With the arrival of Akshaya Tritiya, gold shops are offering attractive discount to customers, as the occasion is considered auspicious for buying the yellow metal. However, with gold transactions being highly regulated and the added tax burden, gold as an investment may not be such a wise option.
With jewelers eating up a large pie of the money you spend on buying gold, if you want to invest in the metal as a pure investment to hold it as an asset, there are some good options other than buying physical gold.
The scheme involves buying a gold-backed Exchange Traded Fund (ETF) whose price moves according to the price of gold. These are freely traded in the market and managed by professional fund managers and may entail a management cost as well as brokerage cost. They can be sold at any time on the market.
With jewelers deducting a percentage while exchanging or buying gold, the ETFs’ extra costs may add up to be similar or lesser in most cases. Also, the price at which the ETFs are traded at is much close to the actual price of 24K gold as opposed to most gold jewelry in India being made at 22K.
These are basically mutual funds (MFs) that invest in Gold ETFs instead of regular ETFs. They also invest in some other short-term funds. Gold MFs let you take exposure in securities or shares of companies who are in the business of mining and production of gold. Gold mutual funds and Gold ETFs can have different returns as mining and production business performance may not exactly map to gold prices.
While gold ETFs are priced transparently based on international gold prices, gold funds invest in Gold ETFs and other related assets, due to which their NAVs are dependent on gold prices as well as prices of other assets that the funds hold.
One can invest in gold funds without owning a demat account and at the same time set a SIP for the same.
This auspicious time is a great opportunity for those seeking to invest in Gold Bonds issued by the government as they are only released for a fixed window. The latest batch of these sovereign gold bonds (2018-19, Series-I) was announced on April 16 and will be sold through banks, Stock Holding Corporation of India Limited (SHCIL), designated post offices and recognized stock exchanges, namely the NSE and BSE.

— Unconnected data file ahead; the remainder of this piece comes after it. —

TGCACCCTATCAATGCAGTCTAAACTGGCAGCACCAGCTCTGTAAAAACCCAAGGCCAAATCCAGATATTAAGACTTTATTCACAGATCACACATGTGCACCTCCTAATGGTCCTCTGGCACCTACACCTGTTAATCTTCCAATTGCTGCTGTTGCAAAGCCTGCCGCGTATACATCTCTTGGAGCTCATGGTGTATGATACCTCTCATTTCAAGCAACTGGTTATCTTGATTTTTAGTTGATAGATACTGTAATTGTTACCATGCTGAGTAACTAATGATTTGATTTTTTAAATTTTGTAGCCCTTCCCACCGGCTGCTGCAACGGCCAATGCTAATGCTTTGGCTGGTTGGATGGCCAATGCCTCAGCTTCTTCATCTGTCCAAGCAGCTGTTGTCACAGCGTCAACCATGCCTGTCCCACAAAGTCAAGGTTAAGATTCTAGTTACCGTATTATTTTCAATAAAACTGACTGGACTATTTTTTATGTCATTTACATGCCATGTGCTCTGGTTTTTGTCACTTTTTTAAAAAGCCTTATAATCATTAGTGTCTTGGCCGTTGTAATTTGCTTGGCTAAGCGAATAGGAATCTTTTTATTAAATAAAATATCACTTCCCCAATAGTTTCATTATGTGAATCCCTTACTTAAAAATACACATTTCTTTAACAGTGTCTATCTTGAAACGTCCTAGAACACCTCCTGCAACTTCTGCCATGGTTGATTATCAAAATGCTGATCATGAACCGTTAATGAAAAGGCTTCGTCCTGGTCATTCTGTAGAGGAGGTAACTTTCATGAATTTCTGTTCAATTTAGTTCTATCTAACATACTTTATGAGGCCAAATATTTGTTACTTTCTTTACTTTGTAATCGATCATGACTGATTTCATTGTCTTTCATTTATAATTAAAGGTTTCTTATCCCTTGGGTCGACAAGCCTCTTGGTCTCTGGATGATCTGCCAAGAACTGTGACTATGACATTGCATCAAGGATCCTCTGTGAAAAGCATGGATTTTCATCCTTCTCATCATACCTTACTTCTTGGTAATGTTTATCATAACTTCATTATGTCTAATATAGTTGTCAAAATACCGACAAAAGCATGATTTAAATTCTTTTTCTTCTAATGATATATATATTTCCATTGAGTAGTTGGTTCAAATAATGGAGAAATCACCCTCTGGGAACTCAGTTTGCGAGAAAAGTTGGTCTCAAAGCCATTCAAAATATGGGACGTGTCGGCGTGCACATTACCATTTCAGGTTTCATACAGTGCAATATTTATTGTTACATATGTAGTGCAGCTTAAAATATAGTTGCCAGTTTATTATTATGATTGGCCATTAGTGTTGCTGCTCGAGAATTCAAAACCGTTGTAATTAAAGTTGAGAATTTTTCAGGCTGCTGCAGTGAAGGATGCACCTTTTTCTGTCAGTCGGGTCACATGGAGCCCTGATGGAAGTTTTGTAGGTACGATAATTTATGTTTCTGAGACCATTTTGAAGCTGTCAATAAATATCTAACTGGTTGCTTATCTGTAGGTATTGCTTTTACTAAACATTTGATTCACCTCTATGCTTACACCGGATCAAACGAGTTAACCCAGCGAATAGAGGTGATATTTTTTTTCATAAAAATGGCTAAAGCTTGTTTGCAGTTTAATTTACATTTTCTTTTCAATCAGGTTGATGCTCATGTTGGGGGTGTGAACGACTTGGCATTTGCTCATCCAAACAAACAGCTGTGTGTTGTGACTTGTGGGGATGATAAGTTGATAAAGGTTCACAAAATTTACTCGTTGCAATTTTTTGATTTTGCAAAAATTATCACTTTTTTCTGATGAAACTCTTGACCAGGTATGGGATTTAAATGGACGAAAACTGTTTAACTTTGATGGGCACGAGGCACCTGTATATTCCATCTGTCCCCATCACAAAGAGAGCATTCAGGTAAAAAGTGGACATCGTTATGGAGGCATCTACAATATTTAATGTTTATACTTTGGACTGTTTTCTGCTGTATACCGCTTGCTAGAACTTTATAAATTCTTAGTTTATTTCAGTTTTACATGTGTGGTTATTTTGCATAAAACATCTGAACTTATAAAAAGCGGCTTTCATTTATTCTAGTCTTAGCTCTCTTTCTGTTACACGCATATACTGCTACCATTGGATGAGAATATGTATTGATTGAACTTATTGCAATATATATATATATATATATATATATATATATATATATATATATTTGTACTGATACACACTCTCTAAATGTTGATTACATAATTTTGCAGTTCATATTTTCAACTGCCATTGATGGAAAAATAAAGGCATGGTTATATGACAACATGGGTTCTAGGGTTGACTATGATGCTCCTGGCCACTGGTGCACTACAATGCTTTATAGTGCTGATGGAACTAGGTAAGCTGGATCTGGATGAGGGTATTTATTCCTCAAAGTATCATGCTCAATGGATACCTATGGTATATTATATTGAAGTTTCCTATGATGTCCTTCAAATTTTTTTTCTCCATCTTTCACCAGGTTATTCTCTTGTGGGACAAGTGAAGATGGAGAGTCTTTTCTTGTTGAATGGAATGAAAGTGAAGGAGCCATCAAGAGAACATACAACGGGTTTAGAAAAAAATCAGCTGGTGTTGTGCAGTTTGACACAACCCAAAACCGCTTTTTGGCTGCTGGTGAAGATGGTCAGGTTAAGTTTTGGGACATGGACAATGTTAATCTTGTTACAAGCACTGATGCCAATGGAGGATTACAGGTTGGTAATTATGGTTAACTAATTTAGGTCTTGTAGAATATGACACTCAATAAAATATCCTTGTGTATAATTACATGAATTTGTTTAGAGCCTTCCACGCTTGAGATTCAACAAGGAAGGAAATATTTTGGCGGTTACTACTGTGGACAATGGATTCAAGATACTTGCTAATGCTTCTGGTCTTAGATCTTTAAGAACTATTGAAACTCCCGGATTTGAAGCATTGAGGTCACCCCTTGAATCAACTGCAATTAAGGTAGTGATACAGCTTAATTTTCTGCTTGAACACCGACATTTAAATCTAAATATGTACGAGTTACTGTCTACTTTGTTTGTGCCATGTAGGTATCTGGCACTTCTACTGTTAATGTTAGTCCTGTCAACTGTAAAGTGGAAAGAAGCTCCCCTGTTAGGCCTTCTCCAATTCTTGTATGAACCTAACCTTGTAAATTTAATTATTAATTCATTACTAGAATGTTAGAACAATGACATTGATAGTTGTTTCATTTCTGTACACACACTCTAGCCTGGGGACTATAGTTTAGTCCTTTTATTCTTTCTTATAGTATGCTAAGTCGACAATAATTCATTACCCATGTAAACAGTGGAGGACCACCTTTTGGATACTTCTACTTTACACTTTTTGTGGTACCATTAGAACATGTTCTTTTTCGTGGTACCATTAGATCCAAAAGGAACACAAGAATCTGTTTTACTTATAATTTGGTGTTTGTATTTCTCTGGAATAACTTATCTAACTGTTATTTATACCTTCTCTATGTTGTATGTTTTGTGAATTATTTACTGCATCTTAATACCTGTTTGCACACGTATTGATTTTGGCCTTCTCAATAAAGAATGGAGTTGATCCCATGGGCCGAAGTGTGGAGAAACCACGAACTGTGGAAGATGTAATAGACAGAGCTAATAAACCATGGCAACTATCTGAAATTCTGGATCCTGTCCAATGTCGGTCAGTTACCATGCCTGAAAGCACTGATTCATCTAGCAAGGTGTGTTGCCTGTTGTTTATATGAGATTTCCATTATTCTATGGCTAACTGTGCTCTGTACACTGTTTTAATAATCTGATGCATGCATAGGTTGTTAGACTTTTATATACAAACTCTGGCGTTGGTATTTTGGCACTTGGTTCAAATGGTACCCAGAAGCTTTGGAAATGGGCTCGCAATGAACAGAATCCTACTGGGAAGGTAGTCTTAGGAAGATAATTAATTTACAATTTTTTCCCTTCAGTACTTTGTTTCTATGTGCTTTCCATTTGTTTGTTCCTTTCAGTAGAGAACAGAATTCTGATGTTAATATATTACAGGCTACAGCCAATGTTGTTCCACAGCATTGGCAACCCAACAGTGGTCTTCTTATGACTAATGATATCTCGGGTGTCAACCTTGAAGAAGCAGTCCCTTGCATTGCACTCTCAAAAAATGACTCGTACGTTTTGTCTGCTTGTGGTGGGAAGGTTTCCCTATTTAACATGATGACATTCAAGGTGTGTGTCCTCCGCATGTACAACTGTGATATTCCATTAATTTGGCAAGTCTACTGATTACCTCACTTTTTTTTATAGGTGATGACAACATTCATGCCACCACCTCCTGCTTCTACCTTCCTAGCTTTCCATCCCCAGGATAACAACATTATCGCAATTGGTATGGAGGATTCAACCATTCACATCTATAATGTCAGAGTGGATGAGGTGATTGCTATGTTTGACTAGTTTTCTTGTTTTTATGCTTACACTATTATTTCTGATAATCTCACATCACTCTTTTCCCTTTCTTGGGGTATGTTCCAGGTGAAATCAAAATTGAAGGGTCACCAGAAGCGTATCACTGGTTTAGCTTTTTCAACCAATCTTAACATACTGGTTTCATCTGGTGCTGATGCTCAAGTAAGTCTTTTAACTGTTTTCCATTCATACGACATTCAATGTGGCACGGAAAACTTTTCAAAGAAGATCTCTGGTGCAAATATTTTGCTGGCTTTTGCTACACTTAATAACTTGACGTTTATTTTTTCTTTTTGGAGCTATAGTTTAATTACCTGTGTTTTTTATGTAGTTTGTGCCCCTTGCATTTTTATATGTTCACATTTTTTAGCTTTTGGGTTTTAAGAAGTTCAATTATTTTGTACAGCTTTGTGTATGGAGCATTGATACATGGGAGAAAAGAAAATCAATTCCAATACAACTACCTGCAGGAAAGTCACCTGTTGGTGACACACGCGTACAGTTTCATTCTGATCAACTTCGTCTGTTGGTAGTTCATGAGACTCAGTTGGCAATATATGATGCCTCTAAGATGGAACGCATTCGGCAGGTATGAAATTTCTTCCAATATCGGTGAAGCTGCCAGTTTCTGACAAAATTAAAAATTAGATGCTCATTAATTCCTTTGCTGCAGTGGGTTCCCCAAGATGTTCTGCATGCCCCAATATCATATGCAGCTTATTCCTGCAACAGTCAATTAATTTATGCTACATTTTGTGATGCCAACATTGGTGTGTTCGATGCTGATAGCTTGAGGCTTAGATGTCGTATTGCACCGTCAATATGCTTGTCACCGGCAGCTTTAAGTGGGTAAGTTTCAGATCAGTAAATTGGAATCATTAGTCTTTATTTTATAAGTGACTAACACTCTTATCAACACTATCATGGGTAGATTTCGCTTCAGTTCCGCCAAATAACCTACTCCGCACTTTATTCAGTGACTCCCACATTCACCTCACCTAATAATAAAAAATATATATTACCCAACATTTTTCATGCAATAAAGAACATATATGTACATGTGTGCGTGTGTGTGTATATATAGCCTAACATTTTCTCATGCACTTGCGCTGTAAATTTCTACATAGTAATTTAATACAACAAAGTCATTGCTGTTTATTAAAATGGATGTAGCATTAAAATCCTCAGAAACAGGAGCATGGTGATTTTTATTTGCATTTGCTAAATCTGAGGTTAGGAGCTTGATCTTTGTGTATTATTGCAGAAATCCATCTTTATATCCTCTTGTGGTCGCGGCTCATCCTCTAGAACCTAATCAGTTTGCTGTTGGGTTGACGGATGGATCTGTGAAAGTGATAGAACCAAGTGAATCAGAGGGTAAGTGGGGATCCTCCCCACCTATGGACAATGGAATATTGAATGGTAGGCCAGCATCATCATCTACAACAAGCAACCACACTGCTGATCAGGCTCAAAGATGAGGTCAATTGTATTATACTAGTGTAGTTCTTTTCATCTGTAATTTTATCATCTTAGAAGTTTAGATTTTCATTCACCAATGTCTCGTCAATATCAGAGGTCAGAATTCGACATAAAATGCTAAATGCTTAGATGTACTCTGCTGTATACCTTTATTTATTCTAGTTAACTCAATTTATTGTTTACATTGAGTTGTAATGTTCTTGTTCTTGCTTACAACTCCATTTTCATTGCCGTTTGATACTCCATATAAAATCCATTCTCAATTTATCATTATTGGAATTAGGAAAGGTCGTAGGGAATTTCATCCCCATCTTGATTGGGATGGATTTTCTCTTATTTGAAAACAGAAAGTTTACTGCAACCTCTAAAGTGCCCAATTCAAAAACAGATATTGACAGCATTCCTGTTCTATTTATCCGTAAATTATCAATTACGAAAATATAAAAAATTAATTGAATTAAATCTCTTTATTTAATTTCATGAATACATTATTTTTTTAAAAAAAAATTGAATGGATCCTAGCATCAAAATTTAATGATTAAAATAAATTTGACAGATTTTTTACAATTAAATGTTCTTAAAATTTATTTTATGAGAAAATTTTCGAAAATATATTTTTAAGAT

The advantage of buying these bonds is that while physical gold bought from jewelers or banks could come at a premium of somewhere around 10%, the price of SGB is close to the actual price of gold.
The issue price for the latest tranche (2018-19-Series-I) of gold bonds is Rs 3,114 per gm of gold and will be Rs 50 per gram less for those who subscribe online and pay through digital mode.
Minimum investment in the bonds is one gram with a maximum limit of subscription of 500 grams per person per fiscal year (April-March). The maximum limit of subscription is 4 kg for individual and HUF and 20 kg for trusts and similar entities per fiscal year.
While it is true that gold in any form should be a part of your wealth portfolio, remember that diversification is an important tool to preserve one’s wealth over a long period and thus it is wise not to only invest in physical gold as your only asset.
(The writer is CEO at Bankbazaar.com)